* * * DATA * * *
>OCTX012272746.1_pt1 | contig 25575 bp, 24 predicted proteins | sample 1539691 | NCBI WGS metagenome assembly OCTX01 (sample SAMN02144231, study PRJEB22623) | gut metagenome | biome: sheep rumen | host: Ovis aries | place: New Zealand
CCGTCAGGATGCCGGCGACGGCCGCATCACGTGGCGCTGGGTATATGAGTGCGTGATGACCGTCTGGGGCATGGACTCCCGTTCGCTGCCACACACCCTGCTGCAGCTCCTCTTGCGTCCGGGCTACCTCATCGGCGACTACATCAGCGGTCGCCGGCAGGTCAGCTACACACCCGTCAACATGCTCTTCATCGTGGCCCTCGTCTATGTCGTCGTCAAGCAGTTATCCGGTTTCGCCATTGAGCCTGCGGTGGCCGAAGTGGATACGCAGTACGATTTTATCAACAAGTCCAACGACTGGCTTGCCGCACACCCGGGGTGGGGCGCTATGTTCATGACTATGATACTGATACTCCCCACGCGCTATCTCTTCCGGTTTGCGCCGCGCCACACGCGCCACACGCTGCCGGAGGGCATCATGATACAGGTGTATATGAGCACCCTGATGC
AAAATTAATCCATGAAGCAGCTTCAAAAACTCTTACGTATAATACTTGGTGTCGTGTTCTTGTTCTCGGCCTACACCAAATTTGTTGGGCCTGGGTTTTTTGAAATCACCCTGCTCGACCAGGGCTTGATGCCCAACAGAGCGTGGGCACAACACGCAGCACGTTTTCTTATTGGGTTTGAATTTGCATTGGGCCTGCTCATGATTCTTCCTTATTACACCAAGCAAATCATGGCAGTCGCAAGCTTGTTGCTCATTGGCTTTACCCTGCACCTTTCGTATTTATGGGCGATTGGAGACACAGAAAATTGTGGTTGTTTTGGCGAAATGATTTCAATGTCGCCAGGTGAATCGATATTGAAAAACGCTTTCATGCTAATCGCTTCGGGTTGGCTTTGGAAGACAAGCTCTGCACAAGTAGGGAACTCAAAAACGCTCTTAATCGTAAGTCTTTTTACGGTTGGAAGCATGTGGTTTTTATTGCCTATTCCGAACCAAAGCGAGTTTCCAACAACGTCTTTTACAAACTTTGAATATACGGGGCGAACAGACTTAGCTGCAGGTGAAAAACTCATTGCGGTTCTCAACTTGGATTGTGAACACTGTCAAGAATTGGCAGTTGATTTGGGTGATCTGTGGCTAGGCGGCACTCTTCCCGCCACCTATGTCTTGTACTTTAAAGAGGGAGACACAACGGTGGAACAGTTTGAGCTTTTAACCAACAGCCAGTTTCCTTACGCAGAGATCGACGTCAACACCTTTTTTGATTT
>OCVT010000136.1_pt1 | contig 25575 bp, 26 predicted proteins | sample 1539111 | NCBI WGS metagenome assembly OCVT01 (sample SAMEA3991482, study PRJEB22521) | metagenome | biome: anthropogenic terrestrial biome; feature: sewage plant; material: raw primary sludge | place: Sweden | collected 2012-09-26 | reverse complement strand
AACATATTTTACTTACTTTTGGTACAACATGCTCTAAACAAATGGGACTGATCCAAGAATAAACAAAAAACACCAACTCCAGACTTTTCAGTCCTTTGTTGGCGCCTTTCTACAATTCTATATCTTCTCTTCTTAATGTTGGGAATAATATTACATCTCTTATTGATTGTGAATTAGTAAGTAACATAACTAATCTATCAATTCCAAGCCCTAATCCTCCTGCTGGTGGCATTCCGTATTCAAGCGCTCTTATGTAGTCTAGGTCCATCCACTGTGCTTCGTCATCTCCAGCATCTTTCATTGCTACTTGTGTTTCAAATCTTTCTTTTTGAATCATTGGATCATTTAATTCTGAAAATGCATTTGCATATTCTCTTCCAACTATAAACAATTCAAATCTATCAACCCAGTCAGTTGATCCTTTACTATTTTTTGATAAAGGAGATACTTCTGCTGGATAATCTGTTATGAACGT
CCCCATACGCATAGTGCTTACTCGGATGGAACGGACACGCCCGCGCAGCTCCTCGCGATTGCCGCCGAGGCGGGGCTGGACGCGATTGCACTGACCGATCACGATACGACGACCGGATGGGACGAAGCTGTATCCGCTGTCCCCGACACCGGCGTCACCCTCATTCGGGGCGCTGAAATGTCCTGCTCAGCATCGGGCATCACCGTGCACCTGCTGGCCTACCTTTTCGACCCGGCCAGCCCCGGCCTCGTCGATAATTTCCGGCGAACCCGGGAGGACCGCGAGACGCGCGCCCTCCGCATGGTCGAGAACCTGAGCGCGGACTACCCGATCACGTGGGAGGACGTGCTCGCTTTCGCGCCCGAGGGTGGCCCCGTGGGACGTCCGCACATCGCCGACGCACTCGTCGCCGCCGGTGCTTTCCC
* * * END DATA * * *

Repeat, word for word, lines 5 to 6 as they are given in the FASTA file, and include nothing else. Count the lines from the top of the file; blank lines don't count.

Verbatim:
AACATATTTTACTTACTTTTGGTACAACATGCTCTAAACAAATGGGACTGATCCAAGAATAAACAAAAAACACCAACTCCAGACTTTTCAGTCCTTTGTTGGCGCCTTTCTACAATTCTATATCTTCTCTTCTTAATGTTGGGAATAATATTACATCTCTTATTGATTGTGAATTAGTAAGTAACATAACTAATCTATCAATTCCAAGCCCTAATCCTCCTGCTGGTGGCATTCCGTATTCAAGCGCTCTTATGTAGTCTAGGTCCATCCACTGTGCTTCGTCATCTCCAGCATCTTTCATTGCTACTTGTGTTTCAAATCTTTCTTTTTGAATCATTGGATCATTTAATTCTGAAAATGCATTTGCATATTCTCTTCCAACTATAAACAATTCAAATCTATCAACCCAGTCAGTTGATCCTTTACTATTTTTTGATAAAGGAGATACTTCTGCTGGATAATCTGTTATGAACGT
CCCCATACGCATAGTGCTTACTCGGATGGAACGGACACGCCCGCGCAGCTCCTCGCGATTGCCGCCGAGGCGGGGCTGGACGCGATTGCACTGACCGATCACGATACGACGACCGGATGGGACGAAGCTGTATCCGCTGTCCCCGACACCGGCGTCACCCTCATTCGGGGCGCTGAAATGTCCTGCTCAGCATCGGGCATCACCGTGCACCTGCTGGCCTACCTTTTCGACCCGGCCAGCCCCGGCCTCGTCGATAATTTCCGGCGAACCCGGGAGGACCGCGAGACGCGCGCCCTCCGCATGGTCGAGAACCTGAGCGCGGACTACCCGATCACGTGGGAGGACGTGCTCGCTTTCGCGCCCGAGGGTGGCCCCGTGGGACGTCCGCACATCGCCGACGCACTCGTCGCCGCCGGTGCTTTCCC